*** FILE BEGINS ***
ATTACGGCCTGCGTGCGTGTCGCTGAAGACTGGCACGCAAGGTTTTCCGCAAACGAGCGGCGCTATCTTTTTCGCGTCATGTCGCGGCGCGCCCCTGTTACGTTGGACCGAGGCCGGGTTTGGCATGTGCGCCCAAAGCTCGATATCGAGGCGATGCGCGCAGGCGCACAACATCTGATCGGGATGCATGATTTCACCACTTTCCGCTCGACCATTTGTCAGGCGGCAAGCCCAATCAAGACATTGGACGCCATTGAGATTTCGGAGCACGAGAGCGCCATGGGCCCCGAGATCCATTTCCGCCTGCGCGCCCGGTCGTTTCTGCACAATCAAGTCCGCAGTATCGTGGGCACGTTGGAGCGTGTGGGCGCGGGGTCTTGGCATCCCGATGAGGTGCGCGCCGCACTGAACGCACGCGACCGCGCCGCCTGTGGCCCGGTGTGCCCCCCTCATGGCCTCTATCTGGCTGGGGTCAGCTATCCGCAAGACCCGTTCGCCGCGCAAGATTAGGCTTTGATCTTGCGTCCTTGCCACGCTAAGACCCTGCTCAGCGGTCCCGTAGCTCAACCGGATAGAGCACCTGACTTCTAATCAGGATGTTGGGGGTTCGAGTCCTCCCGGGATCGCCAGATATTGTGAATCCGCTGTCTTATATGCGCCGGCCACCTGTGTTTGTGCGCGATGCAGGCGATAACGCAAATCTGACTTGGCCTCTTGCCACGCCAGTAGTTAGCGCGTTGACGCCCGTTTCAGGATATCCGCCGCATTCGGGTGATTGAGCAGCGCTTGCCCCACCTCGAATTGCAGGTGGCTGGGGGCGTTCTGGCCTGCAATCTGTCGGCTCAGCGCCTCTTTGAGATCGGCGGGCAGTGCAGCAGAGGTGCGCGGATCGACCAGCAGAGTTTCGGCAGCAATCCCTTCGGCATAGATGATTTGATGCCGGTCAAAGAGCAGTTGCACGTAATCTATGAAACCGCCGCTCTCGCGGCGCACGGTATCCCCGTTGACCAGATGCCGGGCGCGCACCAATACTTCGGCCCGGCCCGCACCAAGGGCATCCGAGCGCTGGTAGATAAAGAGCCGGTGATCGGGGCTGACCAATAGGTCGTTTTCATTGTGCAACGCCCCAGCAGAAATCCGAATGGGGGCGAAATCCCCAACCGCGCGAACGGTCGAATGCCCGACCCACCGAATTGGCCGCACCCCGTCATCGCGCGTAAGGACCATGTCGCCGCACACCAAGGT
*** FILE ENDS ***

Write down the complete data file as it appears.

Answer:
ATTACGGCCTGCGTGCGTGTCGCTGAAGACTGGCACGCAAGGTTTTCCGCAAACGAGCGGCGCTATCTTTTTCGCGTCATGTCGCGGCGCGCCCCTGTTACGTTGGACCGAGGCCGGGTTTGGCATGTGCGCCCAAAGCTCGATATCGAGGCGATGCGCGCAGGCGCACAACATCTGATCGGGATGCATGATTTCACCACTTTCCGCTCGACCATTTGTCAGGCGGCAAGCCCAATCAAGACATTGGACGCCATTGAGATTTCGGAGCACGAGAGCGCCATGGGCCCCGAGATCCATTTCCGCCTGCGCGCCCGGTCGTTTCTGCACAATCAAGTCCGCAGTATCGTGGGCACGTTGGAGCGTGTGGGCGCGGGGTCTTGGCATCCCGATGAGGTGCGCGCCGCACTGAACGCACGCGACCGCGCCGCCTGTGGCCCGGTGTGCCCCCCTCATGGCCTCTATCTGGCTGGGGTCAGCTATCCGCAAGACCCGTTCGCCGCGCAAGATTAGGCTTTGATCTTGCGTCCTTGCCACGCTAAGACCCTGCTCAGCGGTCCCGTAGCTCAACCGGATAGAGCACCTGACTTCTAATCAGGATGTTGGGGGTTCGAGTCCTCCCGGGATCGCCAGATATTGTGAATCCGCTGTCTTATATGCGCCGGCCACCTGTGTTTGTGCGCGATGCAGGCGATAACGCAAATCTGACTTGGCCTCTTGCCACGCCAGTAGTTAGCGCGTTGACGCCCGTTTCAGGATATCCGCCGCATTCGGGTGATTGAGCAGCGCTTGCCCCACCTCGAATTGCAGGTGGCTGGGGGCGTTCTGGCCTGCAATCTGTCGGCTCAGCGCCTCTTTGAGATCGGCGGGCAGTGCAGCAGAGGTGCGCGGATCGACCAGCAGAGTTTCGGCAGCAATCCCTTCGGCATAGATGATTTGATGCCGGTCAAAGAGCAGTTGCACGTAATCTATGAAACCGCCGCTCTCGCGGCGCACGGTATCCCCGTTGACCAGATGCCGGGCGCGCACCAATACTTCGGCCCGGCCCGCACCAAGGGCATCCGAGCGCTGGTAGATAAAGAGCCGGTGATCGGGGCTGACCAATAGGTCGTTTTCATTGTGCAACGCCCCAGCAGAAATCCGAATGGGGGCGAAATCCCCAACCGCGCGAACGGTCGAATGCCCGACCCACCGAATTGGCCGCACCCCGTCATCGCGCGTAAGGACCATGTCGCCGCACACCAAGGT